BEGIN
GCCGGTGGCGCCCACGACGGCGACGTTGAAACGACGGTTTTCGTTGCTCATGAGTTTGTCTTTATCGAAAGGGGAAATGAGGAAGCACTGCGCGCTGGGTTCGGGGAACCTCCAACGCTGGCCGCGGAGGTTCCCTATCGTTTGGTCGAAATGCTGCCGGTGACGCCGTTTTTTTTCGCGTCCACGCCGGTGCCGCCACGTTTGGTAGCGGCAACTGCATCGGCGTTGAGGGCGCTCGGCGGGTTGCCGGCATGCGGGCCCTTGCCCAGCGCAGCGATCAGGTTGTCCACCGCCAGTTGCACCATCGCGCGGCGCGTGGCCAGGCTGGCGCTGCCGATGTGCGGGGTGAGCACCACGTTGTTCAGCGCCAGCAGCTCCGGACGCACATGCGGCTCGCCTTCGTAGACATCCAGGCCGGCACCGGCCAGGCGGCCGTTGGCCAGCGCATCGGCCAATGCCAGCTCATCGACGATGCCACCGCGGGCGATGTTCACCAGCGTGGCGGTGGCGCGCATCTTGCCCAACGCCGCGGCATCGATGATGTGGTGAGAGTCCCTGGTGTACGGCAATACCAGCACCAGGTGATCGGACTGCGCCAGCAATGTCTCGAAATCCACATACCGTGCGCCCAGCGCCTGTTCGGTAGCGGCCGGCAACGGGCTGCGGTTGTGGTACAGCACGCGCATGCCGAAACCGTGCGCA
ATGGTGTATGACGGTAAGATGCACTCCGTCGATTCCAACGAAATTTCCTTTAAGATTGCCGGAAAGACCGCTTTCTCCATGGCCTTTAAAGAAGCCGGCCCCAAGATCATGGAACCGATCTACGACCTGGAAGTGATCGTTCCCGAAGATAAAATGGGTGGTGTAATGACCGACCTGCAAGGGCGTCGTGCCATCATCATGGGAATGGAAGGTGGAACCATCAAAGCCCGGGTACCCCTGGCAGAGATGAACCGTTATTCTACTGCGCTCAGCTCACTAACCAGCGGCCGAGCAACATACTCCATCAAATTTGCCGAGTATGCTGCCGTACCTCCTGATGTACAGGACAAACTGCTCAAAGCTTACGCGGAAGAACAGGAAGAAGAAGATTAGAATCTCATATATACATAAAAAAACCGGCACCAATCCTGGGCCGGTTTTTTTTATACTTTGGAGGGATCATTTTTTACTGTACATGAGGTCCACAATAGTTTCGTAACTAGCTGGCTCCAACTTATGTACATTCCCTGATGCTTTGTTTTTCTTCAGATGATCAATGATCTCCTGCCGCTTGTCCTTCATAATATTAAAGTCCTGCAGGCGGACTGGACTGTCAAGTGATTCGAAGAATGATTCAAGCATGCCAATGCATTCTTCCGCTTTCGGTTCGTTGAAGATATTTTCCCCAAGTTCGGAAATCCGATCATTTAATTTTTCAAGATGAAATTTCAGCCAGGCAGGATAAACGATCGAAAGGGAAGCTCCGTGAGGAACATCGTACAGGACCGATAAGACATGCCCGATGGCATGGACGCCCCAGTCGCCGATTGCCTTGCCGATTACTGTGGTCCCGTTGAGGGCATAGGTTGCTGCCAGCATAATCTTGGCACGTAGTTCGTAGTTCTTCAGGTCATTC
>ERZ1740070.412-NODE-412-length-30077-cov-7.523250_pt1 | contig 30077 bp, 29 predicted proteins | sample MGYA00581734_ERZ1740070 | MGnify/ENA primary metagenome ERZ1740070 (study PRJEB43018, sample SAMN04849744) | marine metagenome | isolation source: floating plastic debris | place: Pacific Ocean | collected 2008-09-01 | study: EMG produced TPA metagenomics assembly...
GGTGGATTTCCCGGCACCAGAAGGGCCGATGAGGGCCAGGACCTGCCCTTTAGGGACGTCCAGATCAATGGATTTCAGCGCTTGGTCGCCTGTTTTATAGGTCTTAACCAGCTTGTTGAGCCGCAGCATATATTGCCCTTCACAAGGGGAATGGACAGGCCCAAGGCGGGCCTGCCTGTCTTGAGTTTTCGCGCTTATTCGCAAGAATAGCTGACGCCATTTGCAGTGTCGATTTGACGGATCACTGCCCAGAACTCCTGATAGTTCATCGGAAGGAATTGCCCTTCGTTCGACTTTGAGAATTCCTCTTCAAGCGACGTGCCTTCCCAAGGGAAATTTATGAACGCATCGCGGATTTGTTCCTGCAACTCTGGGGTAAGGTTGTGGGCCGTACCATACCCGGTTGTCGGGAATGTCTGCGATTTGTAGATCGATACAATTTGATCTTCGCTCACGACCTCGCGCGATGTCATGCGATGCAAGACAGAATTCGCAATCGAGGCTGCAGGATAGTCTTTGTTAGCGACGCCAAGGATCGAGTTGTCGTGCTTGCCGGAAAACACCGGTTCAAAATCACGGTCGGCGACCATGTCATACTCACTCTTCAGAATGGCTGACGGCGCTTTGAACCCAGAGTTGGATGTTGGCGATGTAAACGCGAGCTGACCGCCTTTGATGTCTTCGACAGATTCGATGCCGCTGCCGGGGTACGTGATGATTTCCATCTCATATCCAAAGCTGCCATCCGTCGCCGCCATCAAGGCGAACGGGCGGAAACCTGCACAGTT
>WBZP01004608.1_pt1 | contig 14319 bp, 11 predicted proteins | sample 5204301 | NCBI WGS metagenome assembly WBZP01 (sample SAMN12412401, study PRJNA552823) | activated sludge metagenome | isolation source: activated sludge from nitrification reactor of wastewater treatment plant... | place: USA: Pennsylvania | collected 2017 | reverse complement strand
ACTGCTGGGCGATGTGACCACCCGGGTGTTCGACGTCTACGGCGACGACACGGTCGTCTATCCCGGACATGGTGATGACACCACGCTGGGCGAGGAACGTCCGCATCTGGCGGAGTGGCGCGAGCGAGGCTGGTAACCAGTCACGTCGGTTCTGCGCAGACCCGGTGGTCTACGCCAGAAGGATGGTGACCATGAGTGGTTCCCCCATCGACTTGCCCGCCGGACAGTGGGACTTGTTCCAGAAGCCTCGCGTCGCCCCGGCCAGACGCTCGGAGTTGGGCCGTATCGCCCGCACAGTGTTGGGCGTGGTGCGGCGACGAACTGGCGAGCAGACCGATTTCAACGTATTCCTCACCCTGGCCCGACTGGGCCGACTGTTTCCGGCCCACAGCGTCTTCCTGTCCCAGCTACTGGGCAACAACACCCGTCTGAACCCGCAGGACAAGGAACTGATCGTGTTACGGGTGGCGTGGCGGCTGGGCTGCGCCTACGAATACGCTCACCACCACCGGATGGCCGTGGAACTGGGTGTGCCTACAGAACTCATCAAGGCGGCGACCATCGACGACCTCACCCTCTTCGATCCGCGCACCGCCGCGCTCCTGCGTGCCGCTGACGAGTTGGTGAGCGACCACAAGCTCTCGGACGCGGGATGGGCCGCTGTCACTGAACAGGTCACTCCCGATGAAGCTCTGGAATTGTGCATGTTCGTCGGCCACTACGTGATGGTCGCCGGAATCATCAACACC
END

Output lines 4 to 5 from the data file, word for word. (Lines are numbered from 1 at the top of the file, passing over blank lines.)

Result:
GGTGGATTTCCCGGCACCAGAAGGGCCGATGAGGGCCAGGACCTGCCCTTTAGGGACGTCCAGATCAATGGATTTCAGCGCTTGGTCGCCTGTTTTATAGGTCTTAACCAGCTTGTTGAGCCGCAGCATATATTGCCCTTCACAAGGGGAATGGACAGGCCCAAGGCGGGCCTGCCTGTCTTGAGTTTTCGCGCTTATTCGCAAGAATAGCTGACGCCATTTGCAGTGTCGATTTGACGGATCACTGCCCAGAACTCCTGATAGTTCATCGGAAGGAATTGCCCTTCGTTCGACTTTGAGAATTCCTCTTCAAGCGACGTGCCTTCCCAAGGGAAATTTATGAACGCATCGCGGATTTGTTCCTGCAACTCTGGGGTAAGGTTGTGGGCCGTACCATACCCGGTTGTCGGGAATGTCTGCGATTTGTAGATCGATACAATTTGATCTTCGCTCACGACCTCGCGCGATGTCATGCGATGCAAGACAGAATTCGCAATCGAGGCTGCAGGATAGTCTTTGTTAGCGACGCCAAGGATCGAGTTGTCGTGCTTGCCGGAAAACACCGGTTCAAAATCACGGTCGGCGACCATGTCATACTCACTCTTCAGAATGGCTGACGGCGCTTTGAACCCAGAGTTGGATGTTGGCGATGTAAACGCGAGCTGACCGCCTTTGATGTCTTCGACAGATTCGATGCCGCTGCCGGGGTACGTGATGATTTCCATCTCATATCCAAAGCTGCCATCCGTCGCCGCCATCAAGGCGAACGGGCGGAAACCTGCACAGTT
>WBZP01004608.1_pt1 | contig 14319 bp, 11 predicted proteins | sample 5204301 | NCBI WGS metagenome assembly WBZP01 (sample SAMN12412401, study PRJNA552823) | activated sludge metagenome | isolation source: activated sludge from nitrification reactor of wastewater treatment plant... | place: USA: Pennsylvania | collected 2017 | reverse complement strand